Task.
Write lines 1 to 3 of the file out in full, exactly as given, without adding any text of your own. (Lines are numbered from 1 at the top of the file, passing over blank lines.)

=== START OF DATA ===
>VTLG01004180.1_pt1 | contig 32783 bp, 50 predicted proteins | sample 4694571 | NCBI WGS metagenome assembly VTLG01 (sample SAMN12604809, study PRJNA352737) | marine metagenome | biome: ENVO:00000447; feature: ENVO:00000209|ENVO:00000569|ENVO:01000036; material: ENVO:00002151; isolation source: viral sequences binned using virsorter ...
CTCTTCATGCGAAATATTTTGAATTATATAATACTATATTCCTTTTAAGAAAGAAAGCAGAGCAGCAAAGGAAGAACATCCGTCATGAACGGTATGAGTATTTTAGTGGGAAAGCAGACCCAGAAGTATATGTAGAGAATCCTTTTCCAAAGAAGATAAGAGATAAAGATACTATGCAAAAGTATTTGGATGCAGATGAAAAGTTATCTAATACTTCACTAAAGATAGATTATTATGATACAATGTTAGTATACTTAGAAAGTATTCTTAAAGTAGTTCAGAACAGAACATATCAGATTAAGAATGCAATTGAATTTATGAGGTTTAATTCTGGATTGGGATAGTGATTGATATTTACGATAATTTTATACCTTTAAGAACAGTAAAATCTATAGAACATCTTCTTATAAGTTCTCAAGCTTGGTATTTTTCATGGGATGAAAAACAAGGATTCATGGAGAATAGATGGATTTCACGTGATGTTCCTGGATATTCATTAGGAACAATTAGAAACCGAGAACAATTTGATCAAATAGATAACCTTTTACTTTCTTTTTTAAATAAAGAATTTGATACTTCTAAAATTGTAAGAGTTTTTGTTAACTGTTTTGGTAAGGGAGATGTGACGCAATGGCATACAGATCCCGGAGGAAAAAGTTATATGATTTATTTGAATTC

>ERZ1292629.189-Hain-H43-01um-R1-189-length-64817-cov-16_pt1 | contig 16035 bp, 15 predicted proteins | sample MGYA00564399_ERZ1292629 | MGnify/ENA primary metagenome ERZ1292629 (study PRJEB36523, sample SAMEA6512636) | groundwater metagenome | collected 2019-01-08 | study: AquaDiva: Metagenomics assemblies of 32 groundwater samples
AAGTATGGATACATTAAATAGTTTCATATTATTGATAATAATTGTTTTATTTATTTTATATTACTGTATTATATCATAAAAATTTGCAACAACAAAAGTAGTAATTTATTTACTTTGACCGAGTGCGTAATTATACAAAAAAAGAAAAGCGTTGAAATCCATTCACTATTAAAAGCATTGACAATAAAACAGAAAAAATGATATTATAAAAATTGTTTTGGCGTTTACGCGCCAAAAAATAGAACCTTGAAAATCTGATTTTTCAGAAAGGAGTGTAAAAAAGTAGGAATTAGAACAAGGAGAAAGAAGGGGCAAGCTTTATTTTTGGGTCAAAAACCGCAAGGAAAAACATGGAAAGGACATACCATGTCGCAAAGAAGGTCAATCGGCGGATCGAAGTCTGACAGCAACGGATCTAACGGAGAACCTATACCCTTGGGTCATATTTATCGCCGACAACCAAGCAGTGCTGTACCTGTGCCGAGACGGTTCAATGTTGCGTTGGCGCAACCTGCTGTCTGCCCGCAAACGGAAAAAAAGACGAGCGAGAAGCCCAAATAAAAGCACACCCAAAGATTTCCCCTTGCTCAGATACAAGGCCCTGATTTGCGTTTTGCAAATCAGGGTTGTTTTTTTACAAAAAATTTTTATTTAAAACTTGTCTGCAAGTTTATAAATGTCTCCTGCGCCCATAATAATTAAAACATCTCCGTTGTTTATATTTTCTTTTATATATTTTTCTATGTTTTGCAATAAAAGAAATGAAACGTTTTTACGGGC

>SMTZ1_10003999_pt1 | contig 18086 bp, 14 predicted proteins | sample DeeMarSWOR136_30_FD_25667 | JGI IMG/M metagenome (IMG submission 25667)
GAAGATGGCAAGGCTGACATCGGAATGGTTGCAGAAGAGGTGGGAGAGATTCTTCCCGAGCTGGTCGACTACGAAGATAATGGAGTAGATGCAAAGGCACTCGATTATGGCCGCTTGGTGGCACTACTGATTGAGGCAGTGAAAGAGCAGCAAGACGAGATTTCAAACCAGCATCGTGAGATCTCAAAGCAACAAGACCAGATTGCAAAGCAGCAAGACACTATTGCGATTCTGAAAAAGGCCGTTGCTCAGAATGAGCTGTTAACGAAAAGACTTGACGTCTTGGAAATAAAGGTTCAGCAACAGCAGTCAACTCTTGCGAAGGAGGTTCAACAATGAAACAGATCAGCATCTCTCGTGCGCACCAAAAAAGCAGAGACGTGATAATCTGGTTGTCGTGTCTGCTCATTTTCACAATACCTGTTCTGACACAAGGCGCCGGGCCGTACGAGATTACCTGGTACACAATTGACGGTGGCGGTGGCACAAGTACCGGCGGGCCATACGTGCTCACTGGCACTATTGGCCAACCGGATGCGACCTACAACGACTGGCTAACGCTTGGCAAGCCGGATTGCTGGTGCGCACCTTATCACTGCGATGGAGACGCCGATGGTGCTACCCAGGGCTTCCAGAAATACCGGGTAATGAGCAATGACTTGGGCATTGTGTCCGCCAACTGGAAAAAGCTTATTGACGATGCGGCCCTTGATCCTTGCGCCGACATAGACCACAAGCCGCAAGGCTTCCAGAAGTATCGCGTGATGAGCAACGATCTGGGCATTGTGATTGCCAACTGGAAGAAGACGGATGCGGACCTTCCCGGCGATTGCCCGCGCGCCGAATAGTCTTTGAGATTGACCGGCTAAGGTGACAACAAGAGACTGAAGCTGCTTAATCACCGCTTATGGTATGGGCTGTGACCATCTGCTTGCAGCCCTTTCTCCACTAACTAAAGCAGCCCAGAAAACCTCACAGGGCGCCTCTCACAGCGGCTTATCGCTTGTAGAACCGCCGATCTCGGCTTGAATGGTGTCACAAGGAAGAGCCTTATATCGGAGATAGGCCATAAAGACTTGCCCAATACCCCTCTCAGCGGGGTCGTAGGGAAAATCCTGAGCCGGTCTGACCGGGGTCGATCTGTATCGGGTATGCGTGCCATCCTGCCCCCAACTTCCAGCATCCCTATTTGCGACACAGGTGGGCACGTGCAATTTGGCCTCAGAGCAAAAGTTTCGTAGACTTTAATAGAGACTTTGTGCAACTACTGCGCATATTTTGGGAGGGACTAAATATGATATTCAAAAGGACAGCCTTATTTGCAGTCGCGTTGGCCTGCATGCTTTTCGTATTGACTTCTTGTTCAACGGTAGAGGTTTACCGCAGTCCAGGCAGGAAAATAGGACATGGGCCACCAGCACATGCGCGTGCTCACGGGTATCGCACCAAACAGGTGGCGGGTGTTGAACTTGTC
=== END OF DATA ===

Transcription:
>VTLG01004180.1_pt1 | contig 32783 bp, 50 predicted proteins | sample 4694571 | NCBI WGS metagenome assembly VTLG01 (sample SAMN12604809, study PRJNA352737) | marine metagenome | biome: ENVO:00000447; feature: ENVO:00000209|ENVO:00000569|ENVO:01000036; material: ENVO:00002151; isolation source: viral sequences binned using virsorter ...
CTCTTCATGCGAAATATTTTGAATTATATAATACTATATTCCTTTTAAGAAAGAAAGCAGAGCAGCAAAGGAAGAACATCCGTCATGAACGGTATGAGTATTTTAGTGGGAAAGCAGACCCAGAAGTATATGTAGAGAATCCTTTTCCAAAGAAGATAAGAGATAAAGATACTATGCAAAAGTATTTGGATGCAGATGAAAAGTTATCTAATACTTCACTAAAGATAGATTATTATGATACAATGTTAGTATACTTAGAAAGTATTCTTAAAGTAGTTCAGAACAGAACATATCAGATTAAGAATGCAATTGAATTTATGAGGTTTAATTCTGGATTGGGATAGTGATTGATATTTACGATAATTTTATACCTTTAAGAACAGTAAAATCTATAGAACATCTTCTTATAAGTTCTCAAGCTTGGTATTTTTCATGGGATGAAAAACAAGGATTCATGGAGAATAGATGGATTTCACGTGATGTTCCTGGATATTCATTAGGAACAATTAGAAACCGAGAACAATTTGATCAAATAGATAACCTTTTACTTTCTTTTTTAAATAAAGAATTTGATACTTCTAAAATTGTAAGAGTTTTTGTTAACTGTTTTGGTAAGGGAGATGTGACGCAATGGCATACAGATCCCGGAGGAAAAAGTTATATGATTTATTTGAATTC

>ERZ1292629.189-Hain-H43-01um-R1-189-length-64817-cov-16_pt1 | contig 16035 bp, 15 predicted proteins | sample MGYA00564399_ERZ1292629 | MGnify/ENA primary metagenome ERZ1292629 (study PRJEB36523, sample SAMEA6512636) | groundwater metagenome | collected 2019-01-08 | study: AquaDiva: Metagenomics assemblies of 32 groundwater samples